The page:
Bill by L. G. William Chapman, B.A., LL.B.

Who among us at one time or another has not woefully groaned and rolled over in one’s virginal lair attempting to bury one’s face and hopeless heart from the startling dawn in the goose down pillows, only to lament the forceful and unhappy recollection of the previous evening’s folly?

Pointedly this is not the domain solely of the reckless. Neither is it the forum of either the masses or the gentry. Neither will I suggest it is universal. There are admittedly some who are not profligate, who never speak a wounding word, some who do not smoke cigarettes or cigars or insist upon either fortified wine or double strength Cognac at the end of a nourishing meal to reward their own pitiful sense of accomplishment in this sometimes painful existence.

By and large people – at least those who I count among my personal friends – are more pernicious than pure and the inevitable corollary is the trouble to expiate the remorse at having been so.

The subject of regret is as plain and as unacknowledged as any other family secret. We feel the need to hide our shame from both ourselves and others. Acquiescence to failure is never a hot topic. There are few I know who can blissfully snap their fingers at the irresponsibility of such an event even though they may make every pretense to do so. Funnily enough the empowerment of this repentance is that it pushes one to recuperate any loss that one may have suffered. I have found that the succeeding necessity to recover one’s self or to compensate for the perceived inadequacies of prior performance outweighs the desire to sleep (or should I say to wallow unceasingly in the feather chrysalis).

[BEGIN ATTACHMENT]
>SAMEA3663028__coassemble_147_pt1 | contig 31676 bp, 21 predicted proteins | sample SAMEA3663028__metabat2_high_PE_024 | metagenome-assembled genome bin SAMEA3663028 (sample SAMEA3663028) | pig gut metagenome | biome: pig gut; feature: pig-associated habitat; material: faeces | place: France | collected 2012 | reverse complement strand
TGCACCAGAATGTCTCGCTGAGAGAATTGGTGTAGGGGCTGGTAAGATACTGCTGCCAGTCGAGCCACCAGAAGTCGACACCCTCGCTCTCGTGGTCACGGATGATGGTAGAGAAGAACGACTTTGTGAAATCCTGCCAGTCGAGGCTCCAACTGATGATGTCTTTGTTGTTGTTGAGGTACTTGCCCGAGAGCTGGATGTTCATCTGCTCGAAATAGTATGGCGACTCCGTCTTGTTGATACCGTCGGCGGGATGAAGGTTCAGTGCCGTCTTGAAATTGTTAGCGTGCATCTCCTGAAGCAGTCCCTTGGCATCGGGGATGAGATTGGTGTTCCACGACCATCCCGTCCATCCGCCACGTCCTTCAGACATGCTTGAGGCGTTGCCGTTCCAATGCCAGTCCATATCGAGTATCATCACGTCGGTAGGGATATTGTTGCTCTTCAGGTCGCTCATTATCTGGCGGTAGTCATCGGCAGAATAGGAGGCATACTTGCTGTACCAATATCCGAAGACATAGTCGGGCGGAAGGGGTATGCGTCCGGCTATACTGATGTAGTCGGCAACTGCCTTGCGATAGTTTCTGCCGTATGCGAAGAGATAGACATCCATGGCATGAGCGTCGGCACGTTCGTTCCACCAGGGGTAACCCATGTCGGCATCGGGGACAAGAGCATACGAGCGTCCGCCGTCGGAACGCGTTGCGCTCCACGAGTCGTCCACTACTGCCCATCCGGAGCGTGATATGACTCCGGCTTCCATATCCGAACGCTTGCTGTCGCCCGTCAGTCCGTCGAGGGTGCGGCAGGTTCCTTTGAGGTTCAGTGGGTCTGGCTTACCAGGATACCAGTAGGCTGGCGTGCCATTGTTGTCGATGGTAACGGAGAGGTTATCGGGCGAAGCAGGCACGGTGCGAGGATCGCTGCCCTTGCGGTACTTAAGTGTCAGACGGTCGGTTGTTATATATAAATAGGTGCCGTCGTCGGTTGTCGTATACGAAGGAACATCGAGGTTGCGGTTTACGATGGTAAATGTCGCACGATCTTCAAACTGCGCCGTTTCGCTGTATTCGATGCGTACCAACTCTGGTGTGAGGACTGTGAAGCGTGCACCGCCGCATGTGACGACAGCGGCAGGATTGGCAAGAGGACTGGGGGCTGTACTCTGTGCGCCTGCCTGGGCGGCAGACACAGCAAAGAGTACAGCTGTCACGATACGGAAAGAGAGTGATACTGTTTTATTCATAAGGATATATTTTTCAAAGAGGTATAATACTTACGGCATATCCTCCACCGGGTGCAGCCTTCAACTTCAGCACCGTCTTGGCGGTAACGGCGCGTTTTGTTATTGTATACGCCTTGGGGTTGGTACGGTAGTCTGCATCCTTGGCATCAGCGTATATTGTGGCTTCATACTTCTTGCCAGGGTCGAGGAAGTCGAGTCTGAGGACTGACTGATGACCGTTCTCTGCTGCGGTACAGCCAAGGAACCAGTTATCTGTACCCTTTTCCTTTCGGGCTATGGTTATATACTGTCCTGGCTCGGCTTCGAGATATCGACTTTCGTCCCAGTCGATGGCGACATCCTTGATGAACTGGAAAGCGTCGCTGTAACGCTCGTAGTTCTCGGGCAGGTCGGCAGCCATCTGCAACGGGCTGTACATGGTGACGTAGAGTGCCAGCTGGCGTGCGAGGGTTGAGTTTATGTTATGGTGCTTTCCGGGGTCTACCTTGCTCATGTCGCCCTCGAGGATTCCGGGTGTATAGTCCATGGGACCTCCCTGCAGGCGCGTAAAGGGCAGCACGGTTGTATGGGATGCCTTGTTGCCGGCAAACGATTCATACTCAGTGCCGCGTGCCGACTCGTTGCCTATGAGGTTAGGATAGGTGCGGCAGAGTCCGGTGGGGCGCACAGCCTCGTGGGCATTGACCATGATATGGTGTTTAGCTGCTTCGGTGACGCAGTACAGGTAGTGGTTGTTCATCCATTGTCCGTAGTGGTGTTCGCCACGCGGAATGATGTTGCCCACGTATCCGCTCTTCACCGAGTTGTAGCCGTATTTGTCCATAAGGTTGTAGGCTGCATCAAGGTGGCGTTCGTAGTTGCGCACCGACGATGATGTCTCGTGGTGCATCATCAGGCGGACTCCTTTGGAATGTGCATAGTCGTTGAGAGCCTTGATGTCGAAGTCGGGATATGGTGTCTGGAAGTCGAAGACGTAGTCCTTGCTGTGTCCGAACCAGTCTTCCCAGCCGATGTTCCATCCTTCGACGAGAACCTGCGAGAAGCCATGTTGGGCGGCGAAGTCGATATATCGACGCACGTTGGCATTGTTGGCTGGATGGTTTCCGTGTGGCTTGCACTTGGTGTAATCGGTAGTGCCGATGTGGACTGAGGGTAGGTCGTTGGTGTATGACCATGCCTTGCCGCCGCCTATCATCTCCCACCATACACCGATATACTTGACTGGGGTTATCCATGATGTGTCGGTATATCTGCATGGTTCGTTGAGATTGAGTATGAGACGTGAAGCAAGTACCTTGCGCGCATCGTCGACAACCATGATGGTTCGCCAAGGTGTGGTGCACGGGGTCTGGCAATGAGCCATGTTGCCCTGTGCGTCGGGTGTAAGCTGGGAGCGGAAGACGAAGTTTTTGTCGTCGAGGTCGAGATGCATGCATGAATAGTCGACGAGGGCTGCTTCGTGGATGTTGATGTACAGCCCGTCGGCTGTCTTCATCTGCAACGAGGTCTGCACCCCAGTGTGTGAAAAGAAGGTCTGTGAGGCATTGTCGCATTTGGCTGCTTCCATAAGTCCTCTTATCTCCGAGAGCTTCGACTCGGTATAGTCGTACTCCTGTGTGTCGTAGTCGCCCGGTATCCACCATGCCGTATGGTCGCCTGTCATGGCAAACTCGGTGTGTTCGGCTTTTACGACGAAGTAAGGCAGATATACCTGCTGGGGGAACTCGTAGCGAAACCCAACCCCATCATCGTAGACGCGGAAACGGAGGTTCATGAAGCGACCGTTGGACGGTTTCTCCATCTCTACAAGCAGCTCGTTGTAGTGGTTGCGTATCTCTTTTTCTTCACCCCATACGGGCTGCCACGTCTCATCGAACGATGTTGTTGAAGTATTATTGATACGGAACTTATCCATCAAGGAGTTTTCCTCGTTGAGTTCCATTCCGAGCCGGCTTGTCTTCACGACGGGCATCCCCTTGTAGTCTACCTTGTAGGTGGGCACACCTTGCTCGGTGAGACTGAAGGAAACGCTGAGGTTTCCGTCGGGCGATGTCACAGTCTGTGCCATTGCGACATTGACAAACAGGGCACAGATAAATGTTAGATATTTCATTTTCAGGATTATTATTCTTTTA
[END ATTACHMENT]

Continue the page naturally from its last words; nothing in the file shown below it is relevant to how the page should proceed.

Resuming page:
So persuasive is the conviction of one’s errors that it at last stimulates one to split from the comforter and to plant the wearied feet upon the hardwood to commence both the physical and metaphorical ablutions of another day.

As a matter of pure lucidity, guilt – as clever a device as it may be – does little to advance the progress of mankind. It is rather a tool of ascendancy in the hands of wheeler-dealers. But it observably accomplishes little to alter the past, as if anything can! As a provocation for improvement or remediation I can see no useful purpose in its absorption in any event as it merely shackles what might otherwise be unrestrained dedication to the improving task at hand.
The admission of mischief, the surrender to the current state of affairs does not import the conclusion that alteration of one`s life-style is without merit. There is clearly forever room for enhancement.

But the prejudice against the history of one`s life does not by definition allow for its amendment. It is after all no more than an early morning reflection, a matutinal retrospection.